4. Car seat cover: very useful. I used this tutorial to make a zippered cover and I love being able to open it part-way to keep an eye on him. I made mine out of leftover sheets from this dress and this skirt, but if I were to do it again, I'd make it out of a more light-blocking material, and possibly a more water-resistant one as well. There have been a number of times that we've been caught in the rain and cotton sheets don't do as well as say, fleece. 
  5. Baby toys: taggie, lovey, shark: very useful. SHB loves sucking on the various appendages of the shark, especially. Good thing hammerheads have so many bits that stick out? (dorsal fin, other fins, tail fins, and the two eye stalks) The lovey is actually the least popular, possibly since it's a little large for him to handle right now.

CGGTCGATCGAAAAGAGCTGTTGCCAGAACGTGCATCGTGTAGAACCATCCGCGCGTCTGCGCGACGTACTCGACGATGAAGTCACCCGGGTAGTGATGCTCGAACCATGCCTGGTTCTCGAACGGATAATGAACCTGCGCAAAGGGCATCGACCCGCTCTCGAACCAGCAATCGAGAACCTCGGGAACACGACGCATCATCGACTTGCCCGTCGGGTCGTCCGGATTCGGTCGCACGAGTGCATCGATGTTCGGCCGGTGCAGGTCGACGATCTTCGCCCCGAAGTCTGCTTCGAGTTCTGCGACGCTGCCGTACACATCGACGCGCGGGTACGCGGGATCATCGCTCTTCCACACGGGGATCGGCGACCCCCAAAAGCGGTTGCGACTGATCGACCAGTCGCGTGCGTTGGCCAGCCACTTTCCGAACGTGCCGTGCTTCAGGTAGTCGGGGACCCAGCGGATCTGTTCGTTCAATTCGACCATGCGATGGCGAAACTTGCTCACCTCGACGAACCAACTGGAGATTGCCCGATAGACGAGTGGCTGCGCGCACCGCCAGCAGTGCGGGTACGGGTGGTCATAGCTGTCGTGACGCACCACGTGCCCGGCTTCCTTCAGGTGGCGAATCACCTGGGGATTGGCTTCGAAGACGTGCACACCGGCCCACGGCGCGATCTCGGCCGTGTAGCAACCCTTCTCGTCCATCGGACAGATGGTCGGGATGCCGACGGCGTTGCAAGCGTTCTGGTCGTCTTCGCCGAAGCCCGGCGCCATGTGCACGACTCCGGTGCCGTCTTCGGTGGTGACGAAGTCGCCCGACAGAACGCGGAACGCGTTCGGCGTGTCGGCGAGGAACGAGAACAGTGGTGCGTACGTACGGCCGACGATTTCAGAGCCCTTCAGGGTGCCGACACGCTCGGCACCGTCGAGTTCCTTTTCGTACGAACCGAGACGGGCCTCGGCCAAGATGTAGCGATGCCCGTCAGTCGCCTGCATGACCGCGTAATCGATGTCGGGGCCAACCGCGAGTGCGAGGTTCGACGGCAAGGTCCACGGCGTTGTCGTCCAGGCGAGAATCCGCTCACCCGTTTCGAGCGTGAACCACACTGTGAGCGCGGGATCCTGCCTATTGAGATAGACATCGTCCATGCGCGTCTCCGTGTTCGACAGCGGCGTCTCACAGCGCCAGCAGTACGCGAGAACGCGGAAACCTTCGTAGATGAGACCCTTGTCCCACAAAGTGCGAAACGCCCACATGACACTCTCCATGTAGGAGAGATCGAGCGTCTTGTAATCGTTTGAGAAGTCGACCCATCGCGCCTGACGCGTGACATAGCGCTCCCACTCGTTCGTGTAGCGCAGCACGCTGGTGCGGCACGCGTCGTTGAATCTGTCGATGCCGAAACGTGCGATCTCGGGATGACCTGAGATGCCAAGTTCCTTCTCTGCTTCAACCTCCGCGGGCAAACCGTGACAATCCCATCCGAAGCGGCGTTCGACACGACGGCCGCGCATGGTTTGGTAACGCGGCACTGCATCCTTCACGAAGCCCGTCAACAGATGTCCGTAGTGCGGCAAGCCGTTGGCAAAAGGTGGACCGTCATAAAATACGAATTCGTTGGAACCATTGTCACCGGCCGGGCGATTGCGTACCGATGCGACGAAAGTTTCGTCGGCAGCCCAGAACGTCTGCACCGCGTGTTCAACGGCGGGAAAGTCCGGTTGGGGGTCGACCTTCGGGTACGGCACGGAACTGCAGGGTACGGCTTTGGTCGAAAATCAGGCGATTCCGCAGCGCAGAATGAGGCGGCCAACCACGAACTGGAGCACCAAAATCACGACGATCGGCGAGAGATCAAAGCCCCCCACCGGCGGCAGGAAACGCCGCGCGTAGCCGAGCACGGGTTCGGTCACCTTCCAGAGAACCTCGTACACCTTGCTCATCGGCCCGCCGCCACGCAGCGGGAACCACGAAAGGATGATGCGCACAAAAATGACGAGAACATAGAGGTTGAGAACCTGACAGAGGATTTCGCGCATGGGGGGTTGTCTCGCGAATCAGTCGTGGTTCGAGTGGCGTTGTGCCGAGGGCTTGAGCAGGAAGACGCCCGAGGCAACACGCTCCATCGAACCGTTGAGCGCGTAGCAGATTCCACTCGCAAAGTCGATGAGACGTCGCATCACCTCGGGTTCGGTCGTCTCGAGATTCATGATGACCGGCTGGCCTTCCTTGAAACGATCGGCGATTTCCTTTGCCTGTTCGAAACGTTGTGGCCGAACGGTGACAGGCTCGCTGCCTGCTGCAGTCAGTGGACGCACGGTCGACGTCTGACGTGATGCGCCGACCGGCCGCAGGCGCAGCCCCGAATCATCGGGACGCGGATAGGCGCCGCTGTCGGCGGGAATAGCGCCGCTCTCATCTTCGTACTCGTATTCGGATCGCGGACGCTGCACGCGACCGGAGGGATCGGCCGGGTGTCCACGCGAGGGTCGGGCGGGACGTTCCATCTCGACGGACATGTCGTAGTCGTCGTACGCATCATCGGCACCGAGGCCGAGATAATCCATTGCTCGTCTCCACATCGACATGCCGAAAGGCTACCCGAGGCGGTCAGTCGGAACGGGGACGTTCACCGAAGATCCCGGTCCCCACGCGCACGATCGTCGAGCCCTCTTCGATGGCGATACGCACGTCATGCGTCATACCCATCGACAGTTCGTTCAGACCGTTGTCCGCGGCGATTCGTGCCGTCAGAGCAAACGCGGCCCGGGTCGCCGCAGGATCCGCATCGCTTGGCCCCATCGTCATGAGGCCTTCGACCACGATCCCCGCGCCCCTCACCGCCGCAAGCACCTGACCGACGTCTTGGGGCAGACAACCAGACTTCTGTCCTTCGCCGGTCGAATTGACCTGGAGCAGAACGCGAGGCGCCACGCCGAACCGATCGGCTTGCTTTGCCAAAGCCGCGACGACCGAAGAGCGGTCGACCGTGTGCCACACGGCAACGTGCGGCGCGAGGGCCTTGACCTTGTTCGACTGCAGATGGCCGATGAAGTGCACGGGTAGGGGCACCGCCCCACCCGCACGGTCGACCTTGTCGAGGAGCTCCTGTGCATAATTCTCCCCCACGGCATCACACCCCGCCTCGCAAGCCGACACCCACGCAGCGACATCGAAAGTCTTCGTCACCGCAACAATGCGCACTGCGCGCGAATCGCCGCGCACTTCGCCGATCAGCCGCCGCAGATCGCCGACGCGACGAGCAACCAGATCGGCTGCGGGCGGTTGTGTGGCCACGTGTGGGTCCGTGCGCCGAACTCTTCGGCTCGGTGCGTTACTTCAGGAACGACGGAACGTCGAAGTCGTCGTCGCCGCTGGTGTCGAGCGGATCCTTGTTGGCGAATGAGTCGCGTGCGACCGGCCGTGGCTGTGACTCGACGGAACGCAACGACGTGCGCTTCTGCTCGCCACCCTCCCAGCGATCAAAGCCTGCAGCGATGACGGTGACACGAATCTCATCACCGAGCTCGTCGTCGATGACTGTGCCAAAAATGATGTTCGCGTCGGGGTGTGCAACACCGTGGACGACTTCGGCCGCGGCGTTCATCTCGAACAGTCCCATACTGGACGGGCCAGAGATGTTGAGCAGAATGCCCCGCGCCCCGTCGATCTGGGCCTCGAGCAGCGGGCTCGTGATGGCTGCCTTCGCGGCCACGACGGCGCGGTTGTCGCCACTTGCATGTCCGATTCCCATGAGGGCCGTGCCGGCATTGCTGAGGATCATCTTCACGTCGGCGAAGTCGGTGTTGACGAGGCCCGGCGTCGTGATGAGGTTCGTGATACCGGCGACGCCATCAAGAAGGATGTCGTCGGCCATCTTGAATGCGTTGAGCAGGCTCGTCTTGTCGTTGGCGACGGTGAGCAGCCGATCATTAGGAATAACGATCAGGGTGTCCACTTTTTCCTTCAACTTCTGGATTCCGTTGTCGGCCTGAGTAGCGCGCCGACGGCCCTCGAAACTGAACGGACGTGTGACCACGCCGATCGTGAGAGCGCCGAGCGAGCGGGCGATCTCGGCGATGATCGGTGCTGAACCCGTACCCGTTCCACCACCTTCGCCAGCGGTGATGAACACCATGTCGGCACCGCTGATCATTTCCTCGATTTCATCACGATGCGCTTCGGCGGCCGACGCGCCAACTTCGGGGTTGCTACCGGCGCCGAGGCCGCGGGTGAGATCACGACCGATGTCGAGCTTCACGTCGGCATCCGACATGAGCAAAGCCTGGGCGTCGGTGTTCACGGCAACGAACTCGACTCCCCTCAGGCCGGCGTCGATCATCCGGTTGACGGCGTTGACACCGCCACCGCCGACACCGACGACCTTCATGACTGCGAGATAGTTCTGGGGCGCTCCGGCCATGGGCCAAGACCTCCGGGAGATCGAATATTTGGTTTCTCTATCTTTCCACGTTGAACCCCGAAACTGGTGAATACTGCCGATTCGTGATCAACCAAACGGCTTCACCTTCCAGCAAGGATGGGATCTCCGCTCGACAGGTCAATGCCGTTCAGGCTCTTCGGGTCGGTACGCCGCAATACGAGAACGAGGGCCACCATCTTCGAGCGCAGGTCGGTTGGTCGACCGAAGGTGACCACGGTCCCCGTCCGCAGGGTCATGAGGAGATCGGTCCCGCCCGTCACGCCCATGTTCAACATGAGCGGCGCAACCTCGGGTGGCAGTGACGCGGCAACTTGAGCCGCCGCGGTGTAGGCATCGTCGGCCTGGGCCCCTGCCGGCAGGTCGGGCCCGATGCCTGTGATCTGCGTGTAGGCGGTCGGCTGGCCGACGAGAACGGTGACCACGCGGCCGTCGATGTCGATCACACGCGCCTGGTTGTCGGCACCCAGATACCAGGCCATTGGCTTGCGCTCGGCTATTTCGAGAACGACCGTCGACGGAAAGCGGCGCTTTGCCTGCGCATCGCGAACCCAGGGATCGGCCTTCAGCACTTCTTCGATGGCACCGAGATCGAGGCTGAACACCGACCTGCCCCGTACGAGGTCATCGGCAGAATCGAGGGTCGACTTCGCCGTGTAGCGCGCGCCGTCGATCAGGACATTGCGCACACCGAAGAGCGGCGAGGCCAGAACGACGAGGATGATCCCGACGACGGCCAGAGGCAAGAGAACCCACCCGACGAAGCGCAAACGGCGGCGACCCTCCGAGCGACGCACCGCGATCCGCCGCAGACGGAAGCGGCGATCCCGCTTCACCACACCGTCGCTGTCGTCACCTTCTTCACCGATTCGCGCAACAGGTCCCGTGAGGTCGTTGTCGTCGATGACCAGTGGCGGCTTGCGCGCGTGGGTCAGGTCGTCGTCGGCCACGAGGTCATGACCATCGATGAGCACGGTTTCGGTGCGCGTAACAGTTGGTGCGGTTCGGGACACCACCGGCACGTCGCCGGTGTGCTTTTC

6. Crib sheets: very useful. Paying $16 for sheets is silly when it's so easy to make your own. I used donated fabric so mine were free! My only regret is that I used cotton jersey, reasoning that it would be more soft and cozy, but I've observed SHB grabbing them and pulling them up...not enough to be a suffocation hazard, but enough that there are weird bagged out sections. Next time, I'm going to use a cotton woven. 
  7. Quilts: extremely useful. I was actually afraid at first that they wouldn't be useful since we were gifted so many baby blankets...but I quickly learned that baby blankets are quite tiny, and once SHB hit the 3-month mark he was too big for them. Right now, we mostly use the quilts as floor mats since he's not supposed to have blankets in his crib, but I'm holding out hope that he chooses one of them to be his special blankie one day. 
  8. Mobile: only vaguely useful for a very short amount of time. SHB quickly got bored with seeing the same shapes all the time. Granted, he's a very active baby and generally prefers to interact with things/people instead of passively watch, so that might just be a personality thing.